The "family friendly" overhaul of BC Hydro's planned rate hikes will save the average BC household almost enough cash for an extra latte a week, but the average large industrial consumer will gain $100,000 a month in relief.
When BC Hydro announced late last year that it required rate increases of 32.1 per cent over three years, its biggest customers pushed back, hiring lawyers and lobbyists to demand that the rate increase be halved. They also called for the province's Clean Energy Act to be revamped because it was deemed responsible for much of Hydro's escalating costs.
Last week, the government-ordered review of BC Hydro landed on the same points.
The review panel, led by three senior bureaucrats, recommended that the rate increase be cut to 16.6 per cent over three years and provided the basis for watering down the Clean Energy Act.
The review was conducted under Premier Christy Clark's "families first" agenda, but all classes of BC Hydro customers – residential, commercial and industrial – will get the same reprieve on rate hikes. Highland Valley Copper, the province's biggest copper mine, with an annual $4.7-million electricity bill, calculates the government directive will save the company $724,000 in Hydro costs next year, compared to what the utility had planned to charge for electricity.
The difference between what Hydro wanted and what the government has ordered will mean savings, by the end of the three years, of $100,000 per month for the province's average industrial-scale customer, according to figures provided Tuesday by BC Hydro.
By the end of three years, the average household will be paying $11 per month less than they would have under the original Hydro proposal.
Richard Stout, executive director of the Association of Major Power Customers of B.C., welcomed the government's intervention. His members were unhappy with the 2010 Clean Energy Act because it included new self-sufficiency requirements that would drive up electricity costs.
The Crown corporation has spent $2.6-billion on net electricity imports over the past decade, but creating new clean energy supply is more costly than importing electricity at current prices.
"I don't think it's a big victory specifically for the industrial class, I think it's a big victory for every class," Mr. Stout said in an interview. "Why should any class of customer be paying to generate a worthless surplus of energy every year?"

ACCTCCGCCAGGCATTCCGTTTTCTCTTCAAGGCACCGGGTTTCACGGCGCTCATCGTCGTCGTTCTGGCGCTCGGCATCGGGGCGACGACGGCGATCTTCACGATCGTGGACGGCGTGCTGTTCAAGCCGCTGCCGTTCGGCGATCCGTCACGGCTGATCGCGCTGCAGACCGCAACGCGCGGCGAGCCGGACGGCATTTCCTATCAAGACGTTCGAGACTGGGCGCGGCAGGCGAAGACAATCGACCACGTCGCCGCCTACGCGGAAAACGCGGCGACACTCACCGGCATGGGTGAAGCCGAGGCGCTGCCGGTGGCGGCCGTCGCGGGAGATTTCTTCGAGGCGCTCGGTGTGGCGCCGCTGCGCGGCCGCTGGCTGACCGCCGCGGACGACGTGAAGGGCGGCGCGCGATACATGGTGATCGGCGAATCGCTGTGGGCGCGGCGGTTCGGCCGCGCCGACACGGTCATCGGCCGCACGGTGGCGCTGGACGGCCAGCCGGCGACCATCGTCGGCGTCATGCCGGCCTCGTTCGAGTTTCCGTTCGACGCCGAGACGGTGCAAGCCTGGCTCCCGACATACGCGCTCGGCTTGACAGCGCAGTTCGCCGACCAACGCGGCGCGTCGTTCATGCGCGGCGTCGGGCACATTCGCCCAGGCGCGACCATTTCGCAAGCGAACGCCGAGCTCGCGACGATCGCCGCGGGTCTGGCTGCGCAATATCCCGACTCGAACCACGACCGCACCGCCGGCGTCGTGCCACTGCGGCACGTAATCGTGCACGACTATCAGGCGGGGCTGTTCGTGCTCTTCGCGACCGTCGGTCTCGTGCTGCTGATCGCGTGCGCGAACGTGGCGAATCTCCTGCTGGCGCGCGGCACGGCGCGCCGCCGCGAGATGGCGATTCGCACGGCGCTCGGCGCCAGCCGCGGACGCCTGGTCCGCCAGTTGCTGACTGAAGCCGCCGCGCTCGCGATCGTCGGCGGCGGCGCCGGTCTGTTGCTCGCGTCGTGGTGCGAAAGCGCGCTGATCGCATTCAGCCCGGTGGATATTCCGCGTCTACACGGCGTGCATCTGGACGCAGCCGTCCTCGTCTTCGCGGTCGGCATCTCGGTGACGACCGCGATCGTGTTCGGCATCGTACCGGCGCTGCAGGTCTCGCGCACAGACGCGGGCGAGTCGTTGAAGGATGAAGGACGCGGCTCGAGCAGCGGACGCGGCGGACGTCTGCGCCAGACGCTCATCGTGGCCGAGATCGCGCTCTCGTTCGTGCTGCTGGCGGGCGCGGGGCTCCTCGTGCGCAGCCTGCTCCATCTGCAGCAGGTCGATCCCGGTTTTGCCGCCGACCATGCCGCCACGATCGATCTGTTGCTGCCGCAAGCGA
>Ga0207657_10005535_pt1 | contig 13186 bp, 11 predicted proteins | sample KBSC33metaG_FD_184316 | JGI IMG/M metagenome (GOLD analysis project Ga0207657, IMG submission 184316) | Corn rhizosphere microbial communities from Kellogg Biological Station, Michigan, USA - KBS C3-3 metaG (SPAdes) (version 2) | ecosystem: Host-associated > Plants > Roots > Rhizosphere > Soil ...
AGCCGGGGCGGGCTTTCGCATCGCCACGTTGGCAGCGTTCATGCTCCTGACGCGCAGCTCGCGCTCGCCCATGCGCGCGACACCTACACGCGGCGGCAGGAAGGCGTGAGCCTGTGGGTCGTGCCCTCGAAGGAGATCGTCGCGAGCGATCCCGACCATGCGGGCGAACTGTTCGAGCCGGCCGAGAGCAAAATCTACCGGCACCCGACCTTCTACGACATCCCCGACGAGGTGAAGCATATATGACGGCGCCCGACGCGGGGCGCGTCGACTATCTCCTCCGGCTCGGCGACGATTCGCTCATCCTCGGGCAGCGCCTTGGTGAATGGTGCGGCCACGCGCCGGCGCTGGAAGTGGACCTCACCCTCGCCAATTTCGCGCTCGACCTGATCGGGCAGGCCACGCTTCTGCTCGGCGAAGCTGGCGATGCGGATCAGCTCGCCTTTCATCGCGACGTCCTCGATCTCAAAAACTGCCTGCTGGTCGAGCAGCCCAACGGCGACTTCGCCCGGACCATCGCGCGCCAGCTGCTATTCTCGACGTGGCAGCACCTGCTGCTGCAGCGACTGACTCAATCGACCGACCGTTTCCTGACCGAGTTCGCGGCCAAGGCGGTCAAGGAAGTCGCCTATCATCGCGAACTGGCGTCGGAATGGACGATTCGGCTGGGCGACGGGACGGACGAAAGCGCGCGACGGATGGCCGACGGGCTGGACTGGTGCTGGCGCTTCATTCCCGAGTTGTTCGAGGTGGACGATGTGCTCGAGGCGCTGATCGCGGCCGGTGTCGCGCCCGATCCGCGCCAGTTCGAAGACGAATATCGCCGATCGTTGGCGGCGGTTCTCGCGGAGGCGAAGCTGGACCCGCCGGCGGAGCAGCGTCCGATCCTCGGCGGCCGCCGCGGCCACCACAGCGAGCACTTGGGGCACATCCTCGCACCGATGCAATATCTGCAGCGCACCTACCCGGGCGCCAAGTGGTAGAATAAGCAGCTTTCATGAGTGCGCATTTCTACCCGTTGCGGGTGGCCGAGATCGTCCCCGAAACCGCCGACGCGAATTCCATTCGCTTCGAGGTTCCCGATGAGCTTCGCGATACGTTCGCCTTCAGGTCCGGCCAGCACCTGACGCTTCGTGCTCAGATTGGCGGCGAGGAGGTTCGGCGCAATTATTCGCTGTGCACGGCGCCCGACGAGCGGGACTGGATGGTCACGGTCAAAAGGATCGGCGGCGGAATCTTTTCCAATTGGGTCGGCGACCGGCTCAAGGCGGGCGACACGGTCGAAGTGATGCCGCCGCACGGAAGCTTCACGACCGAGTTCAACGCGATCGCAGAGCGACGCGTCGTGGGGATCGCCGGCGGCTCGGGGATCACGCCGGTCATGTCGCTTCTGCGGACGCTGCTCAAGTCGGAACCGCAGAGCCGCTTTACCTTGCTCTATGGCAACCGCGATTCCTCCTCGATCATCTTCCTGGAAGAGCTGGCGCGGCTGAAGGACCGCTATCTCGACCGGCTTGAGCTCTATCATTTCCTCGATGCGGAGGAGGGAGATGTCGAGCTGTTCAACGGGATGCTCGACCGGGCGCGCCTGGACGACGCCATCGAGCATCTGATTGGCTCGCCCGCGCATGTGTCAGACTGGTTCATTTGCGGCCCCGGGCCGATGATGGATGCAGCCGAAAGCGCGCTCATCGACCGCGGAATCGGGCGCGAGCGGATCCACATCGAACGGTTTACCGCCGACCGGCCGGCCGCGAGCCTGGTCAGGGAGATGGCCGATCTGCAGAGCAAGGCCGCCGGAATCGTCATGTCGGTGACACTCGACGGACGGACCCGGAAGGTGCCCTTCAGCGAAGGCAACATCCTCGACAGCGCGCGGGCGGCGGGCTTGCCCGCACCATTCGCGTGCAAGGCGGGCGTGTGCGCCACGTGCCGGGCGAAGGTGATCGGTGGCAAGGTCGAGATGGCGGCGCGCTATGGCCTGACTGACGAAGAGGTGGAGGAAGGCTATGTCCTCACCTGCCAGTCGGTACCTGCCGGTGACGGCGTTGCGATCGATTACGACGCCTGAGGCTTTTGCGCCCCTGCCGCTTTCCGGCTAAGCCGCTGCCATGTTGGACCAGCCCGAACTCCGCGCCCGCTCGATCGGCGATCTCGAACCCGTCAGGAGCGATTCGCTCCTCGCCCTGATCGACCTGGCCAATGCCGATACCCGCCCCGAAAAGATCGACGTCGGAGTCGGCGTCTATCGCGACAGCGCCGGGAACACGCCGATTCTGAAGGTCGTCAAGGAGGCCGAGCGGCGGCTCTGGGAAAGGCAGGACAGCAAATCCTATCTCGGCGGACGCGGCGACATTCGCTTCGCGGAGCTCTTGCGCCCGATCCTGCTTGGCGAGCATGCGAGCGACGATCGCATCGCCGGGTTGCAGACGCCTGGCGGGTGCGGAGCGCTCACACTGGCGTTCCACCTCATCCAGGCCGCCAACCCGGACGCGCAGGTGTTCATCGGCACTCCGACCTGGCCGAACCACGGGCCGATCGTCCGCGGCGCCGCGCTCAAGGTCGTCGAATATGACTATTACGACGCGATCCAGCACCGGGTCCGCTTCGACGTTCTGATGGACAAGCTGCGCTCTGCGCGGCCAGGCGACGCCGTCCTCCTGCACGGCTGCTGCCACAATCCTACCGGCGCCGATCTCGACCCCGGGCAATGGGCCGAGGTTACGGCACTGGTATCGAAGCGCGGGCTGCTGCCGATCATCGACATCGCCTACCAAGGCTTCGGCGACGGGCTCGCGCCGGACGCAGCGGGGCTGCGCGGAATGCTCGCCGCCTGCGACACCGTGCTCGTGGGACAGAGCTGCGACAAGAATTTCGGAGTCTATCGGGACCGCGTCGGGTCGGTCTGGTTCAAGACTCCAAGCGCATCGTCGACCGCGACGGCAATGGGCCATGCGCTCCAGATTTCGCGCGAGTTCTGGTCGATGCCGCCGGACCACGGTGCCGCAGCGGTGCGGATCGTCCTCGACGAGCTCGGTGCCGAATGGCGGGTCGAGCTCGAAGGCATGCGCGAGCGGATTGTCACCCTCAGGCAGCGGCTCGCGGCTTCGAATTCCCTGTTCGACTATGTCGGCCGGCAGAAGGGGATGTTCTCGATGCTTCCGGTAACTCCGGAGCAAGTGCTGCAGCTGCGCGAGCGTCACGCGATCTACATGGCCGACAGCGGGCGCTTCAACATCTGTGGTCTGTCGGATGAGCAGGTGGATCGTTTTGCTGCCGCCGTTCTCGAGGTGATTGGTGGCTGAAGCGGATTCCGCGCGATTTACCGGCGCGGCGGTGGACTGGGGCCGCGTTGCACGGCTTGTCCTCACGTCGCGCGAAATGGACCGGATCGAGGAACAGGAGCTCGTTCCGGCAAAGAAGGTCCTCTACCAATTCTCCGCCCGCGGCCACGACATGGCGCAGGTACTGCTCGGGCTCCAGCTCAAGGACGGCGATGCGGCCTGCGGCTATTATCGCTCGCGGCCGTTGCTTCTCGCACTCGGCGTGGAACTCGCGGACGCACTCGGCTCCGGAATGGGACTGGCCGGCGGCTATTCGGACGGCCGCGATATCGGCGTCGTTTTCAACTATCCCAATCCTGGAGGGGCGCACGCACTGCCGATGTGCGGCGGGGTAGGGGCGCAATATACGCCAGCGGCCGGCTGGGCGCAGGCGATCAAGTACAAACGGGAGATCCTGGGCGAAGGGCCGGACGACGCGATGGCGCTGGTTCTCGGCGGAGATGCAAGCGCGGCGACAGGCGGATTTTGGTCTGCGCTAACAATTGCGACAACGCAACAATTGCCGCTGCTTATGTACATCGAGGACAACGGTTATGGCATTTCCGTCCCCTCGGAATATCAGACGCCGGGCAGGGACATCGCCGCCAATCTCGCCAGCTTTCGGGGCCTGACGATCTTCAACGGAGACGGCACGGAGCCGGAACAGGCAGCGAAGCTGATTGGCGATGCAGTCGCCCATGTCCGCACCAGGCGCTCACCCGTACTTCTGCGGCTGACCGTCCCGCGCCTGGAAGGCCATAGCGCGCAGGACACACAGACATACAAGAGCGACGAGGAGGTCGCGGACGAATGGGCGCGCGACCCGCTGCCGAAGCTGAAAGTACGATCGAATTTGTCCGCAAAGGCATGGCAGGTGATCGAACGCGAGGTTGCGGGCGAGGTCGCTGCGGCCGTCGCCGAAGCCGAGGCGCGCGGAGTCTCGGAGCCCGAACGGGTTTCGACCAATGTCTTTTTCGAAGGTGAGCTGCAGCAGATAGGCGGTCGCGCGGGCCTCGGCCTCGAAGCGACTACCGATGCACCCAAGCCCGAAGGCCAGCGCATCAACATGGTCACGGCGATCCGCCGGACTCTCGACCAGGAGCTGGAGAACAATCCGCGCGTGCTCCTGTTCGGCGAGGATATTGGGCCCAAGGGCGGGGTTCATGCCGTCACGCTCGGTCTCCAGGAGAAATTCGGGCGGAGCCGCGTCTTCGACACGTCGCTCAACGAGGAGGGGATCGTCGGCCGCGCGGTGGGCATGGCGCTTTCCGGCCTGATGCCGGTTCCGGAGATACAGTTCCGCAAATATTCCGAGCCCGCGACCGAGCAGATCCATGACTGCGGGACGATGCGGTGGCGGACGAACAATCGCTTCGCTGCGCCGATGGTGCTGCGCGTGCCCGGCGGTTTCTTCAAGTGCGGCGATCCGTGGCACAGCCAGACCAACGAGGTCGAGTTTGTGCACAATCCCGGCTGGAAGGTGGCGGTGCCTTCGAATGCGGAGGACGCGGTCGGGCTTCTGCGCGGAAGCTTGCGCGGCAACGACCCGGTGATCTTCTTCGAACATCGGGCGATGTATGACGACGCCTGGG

When then-premier Gordon Campbell announced the 2010 Clean Energy Act, he said it would usher in an "exciting new age of economic growth and job creation by unleashing British Columbia's full potential in clean energy."
But critics said the requirements of the Act would force BC Hydro to commit to long-term contracts with independent power producers, leaving it with a glut of energy in good times in order to ensure it wouldn't have to import power during a drought.
The review panel concluded that the province has in effect bought too much insurance, and its self-sufficiency targets "place an undue burden on ratepayers."
Energy Minister Rich Coleman has now ordered his staff to review the Act and he expects to bring forward recommendations to cabinet in September. Amendments to the Clean Energy Act could be ready by the fall legislative session.
George Hoberg, a public resource policy expert from the University of B.C., said the Clean Energy Act delivered gains to the clean energy business, but the B.C. Liberals under Ms. Clark seem prepared to appease a different sector of the economy.
"It really is a significant shift, to the relative advantage of the industrial energy consumers," he said. "The core interest of the industrial sector is inexpensive, reliable power." But choosing cheaper power in the short term, he said, will mean B.C. will continue to rely on electricity imports generated by burning fossil-fuels. "Green electricity is more expensive," he said.